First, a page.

He said he stopped outside the front door when it was clear the daily prayer was going on. But then when he saw people moving to recite the Pledge of Allegiance, he again tried to get into the door but found it blocked.
“To be honest, I was a Pledge of Allegiance away from all of this not happening, and I deeply regret that,” he said.
— MetroNews (@WVMetroNews) March 4, 2019
The display that touched raw nerves was part of an official state Republican Party event. Party chairwoman Melody Potter said the event was successful — except for the controversy that erupted.
“My main message is people need to maintain their composure. The concern here really should be, are volunteers or guests safe in the people’s House?” Potter said.
Potter then cast blame on Delegate Mike Pushkin, D-Kanawha, for engaging the woman with the display.
“I’d like to have the Democratic Party to call him out for calling her a racist, a white supremacist and a bigot,” Potter said on “Talkline.”
The woman with the display was South Charleston resident Brenda Arthur. Pushkin said he has known her for years. The delegate said the exchange began when he went to take a picture of the display.
“The discussion got heated,” Pushkin said. “They have their freedom of speech to say what they wanted to me. I have freedom of speech to say I thought that I found the display itself was disgusting and really has no place in the people’s house.”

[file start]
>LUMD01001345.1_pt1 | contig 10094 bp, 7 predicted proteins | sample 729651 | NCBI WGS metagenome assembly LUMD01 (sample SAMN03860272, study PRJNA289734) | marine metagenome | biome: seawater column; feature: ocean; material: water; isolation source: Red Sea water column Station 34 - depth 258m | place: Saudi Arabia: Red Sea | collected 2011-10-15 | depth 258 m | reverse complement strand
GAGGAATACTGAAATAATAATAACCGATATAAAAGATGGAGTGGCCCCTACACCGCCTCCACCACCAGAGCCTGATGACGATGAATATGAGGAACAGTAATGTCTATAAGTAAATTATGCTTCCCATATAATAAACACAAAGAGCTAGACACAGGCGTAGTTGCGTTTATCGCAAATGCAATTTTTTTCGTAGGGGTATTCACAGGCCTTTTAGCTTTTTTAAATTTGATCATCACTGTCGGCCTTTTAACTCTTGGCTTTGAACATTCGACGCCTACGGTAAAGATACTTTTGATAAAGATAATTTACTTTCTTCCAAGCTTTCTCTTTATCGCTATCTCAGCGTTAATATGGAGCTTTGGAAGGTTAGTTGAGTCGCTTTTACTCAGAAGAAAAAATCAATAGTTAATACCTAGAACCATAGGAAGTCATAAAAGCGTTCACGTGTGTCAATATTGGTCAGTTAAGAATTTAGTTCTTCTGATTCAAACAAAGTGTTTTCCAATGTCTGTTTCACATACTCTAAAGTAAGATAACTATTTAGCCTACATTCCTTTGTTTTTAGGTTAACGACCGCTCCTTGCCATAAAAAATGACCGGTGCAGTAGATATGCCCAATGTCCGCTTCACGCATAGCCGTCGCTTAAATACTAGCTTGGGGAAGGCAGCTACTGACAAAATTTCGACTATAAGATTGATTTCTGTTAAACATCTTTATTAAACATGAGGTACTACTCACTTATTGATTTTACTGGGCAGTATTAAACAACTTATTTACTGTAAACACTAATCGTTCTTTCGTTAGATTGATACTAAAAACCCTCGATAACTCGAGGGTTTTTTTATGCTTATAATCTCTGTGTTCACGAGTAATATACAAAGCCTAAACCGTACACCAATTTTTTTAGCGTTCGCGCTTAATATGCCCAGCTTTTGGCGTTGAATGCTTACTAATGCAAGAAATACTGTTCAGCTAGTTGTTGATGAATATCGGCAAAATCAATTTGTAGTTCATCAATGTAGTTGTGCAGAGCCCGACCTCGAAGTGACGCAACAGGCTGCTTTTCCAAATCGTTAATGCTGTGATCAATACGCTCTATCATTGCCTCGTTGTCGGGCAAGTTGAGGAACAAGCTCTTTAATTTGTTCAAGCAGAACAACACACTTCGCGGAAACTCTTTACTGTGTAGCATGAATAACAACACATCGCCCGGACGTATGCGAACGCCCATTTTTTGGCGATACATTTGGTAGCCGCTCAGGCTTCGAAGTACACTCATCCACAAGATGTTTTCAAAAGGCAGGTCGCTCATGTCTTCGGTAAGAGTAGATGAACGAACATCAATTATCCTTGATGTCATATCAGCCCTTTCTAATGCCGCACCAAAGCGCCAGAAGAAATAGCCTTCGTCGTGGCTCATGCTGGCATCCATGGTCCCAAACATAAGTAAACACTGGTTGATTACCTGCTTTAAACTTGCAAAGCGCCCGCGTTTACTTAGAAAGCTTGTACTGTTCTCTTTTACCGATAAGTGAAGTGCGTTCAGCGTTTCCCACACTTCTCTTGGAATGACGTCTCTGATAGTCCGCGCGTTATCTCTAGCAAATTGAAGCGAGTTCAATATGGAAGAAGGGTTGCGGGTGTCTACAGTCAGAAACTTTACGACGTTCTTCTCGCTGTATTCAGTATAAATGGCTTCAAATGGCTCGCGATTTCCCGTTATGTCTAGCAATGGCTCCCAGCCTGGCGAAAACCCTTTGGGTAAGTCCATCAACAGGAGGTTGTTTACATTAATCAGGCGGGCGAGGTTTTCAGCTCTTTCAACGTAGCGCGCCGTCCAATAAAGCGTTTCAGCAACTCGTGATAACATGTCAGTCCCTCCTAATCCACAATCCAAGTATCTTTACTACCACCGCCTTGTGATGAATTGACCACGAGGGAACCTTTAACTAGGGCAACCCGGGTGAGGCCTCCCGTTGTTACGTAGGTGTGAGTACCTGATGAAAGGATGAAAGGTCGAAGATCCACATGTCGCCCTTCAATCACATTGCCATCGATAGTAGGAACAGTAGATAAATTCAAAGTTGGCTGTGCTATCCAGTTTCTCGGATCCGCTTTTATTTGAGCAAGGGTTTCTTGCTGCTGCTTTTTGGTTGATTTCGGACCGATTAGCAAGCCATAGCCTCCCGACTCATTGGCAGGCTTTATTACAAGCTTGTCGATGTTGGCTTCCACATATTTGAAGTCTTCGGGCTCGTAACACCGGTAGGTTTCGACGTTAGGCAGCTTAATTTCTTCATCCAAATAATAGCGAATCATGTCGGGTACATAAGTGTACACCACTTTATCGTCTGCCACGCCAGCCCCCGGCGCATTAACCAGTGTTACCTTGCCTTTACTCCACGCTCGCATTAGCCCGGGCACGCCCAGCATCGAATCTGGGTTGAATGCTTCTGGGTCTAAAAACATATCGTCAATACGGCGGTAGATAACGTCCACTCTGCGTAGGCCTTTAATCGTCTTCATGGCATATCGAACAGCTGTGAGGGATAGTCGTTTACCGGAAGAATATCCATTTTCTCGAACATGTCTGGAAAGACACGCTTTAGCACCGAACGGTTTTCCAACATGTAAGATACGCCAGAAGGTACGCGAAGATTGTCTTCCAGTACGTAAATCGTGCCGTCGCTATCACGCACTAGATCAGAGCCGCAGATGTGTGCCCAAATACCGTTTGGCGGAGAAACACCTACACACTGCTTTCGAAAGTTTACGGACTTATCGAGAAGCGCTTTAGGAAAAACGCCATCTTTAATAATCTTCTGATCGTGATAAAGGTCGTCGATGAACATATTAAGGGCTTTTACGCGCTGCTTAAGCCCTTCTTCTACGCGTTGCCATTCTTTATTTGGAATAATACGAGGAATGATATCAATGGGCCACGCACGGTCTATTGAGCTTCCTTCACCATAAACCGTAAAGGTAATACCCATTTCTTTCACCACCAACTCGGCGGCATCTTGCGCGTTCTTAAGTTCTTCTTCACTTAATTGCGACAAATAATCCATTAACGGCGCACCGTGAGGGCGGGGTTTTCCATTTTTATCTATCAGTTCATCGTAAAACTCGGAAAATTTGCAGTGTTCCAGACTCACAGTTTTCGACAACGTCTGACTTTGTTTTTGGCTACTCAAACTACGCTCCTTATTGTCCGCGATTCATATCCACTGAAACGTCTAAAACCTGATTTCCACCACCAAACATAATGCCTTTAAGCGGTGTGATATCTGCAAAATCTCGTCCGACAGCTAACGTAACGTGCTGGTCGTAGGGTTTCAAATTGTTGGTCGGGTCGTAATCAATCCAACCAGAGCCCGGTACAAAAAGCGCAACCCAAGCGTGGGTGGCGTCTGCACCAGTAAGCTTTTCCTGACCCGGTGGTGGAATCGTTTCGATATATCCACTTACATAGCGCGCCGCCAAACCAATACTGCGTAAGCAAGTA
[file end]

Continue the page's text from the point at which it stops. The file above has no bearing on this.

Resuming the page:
Gov. Jim Justice, speaking at a press conference about monthly state revenues, said none of this reflects well on West Virginia:
“We have a lot of really good things going on in West Virginia, and we need to stop blowing our own legs off in becoming a national story. That’s just all there is to it. We have worked too hard to have goodness, and we’ve got goodness, and we become the national story in a negative way and it will either drive more people away or keep people from coming, and that’s no good.”
He concluded, “I hope we can just pump the brakes and dial back.”
Strain has run through the House of Delegates this session after ongoing remarks by freshman Delegate Eric Porterfield, R-Mercer, about gay rights organizations. “The LGBTQ is a modern day version of the Ku Klux Klan, without wearing hoods with their antics of hate,” Porterfield said in several instances.
Democrats have wanted to know why Porterfield hasn’t surrendered his committee assignments. They described continuing anger over Porterfield’s comments as a reason why tempers boiled over on Friday.
“His comments were certainly inflammatory,” Hanshaw said. “I’ve disavowed them before. I’ll disavow them again this morning.”
But, Hanshaw continued, “There is in everyone’s mind, I think, a very clear distinction between words that elicit and provoke anger versus acts of violence. I think it’s an easily distinguishable situation.”
Hanshaw said he wants to get back to the normal business at hand with just a few days until the legislative session ends Saturday.
“Our job here is to focus on the government of the state of West Virginia,” Hanshaw said. “Things like what happened Friday are an unfortunate distraction. We are in the last week of the session here. There’s still a lot of work to be done.”